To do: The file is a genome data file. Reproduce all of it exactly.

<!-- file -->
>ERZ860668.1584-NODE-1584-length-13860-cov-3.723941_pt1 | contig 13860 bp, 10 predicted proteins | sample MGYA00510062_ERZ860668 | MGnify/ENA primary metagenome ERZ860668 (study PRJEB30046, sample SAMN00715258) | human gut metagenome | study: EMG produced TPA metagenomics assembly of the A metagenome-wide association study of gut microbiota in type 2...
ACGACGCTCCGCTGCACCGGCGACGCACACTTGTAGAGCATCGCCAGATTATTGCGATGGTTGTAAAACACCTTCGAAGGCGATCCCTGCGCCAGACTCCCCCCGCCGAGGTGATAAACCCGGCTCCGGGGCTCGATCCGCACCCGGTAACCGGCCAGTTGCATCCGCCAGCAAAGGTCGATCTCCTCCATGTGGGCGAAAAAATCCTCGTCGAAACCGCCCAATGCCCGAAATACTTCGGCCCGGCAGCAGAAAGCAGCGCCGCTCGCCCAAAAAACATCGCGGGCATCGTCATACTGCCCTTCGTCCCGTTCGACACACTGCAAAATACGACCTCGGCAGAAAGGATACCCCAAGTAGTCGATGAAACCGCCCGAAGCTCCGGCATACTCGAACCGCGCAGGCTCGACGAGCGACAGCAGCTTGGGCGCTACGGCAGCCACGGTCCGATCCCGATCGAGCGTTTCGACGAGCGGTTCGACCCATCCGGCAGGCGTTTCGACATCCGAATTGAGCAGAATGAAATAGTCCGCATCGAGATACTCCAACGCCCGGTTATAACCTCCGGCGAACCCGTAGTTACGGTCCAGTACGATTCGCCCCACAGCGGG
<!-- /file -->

>ERZ860668.1584-NODE-1584-length-13860-cov-3.723941_pt1 | contig 13860 bp, 10 predicted proteins | sample MGYA00510062_ERZ860668 | MGnify/ENA primary metagenome ERZ860668 (study PRJEB30046, sample SAMN00715258) | human gut metagenome | study: EMG produced TPA metagenomics assembly of the A metagenome-wide association study of gut microbiota in type 2...
ACGACGCTCCGCTGCACCGGCGACGCACACTTGTAGAGCATCGCCAGATTATTGCGATGGTTGTAAAACACCTTCGAAGGCGATCCCTGCGCCAGACTCCCCCCGCCGAGGTGATAAACCCGGCTCCGGGGCTCGATCCGCACCCGGTAACCGGCCAGTTGCATCCGCCAGCAAAGGTCGATCTCCTCCATGTGGGCGAAAAAATCCTCGTCGAAACCGCCCAATGCCCGAAATACTTCGGCCCGGCAGCAGAAAGCAGCGCCGCTCGCCCAAAAAACATCGCGGGCATCGTCATACTGCCCTTCGTCCCGTTCGACACACTGCAAAATACGACCTCGGCAGAAAGGATACCCCAAGTAGTCGATGAAACCGCCCGAAGCTCCGGCATACTCGAACCGCGCAGGCTCGACGAGCGACAGCAGCTTGGGCGCTACGGCAGCCACGGTCCGATCCCGATCGAGCGTTTCGACGAGCGGTTCGACCCATCCGGCAGGCGTTTCGACATCCGAATTGAGCAGAATGAAATAGTCCGCATCGAGATACTCCAACGCCCGGTTATAACCTCCGGCGAACCCGTAGTTACGGTCCAGTACGATTCGCCCCACAGCGGG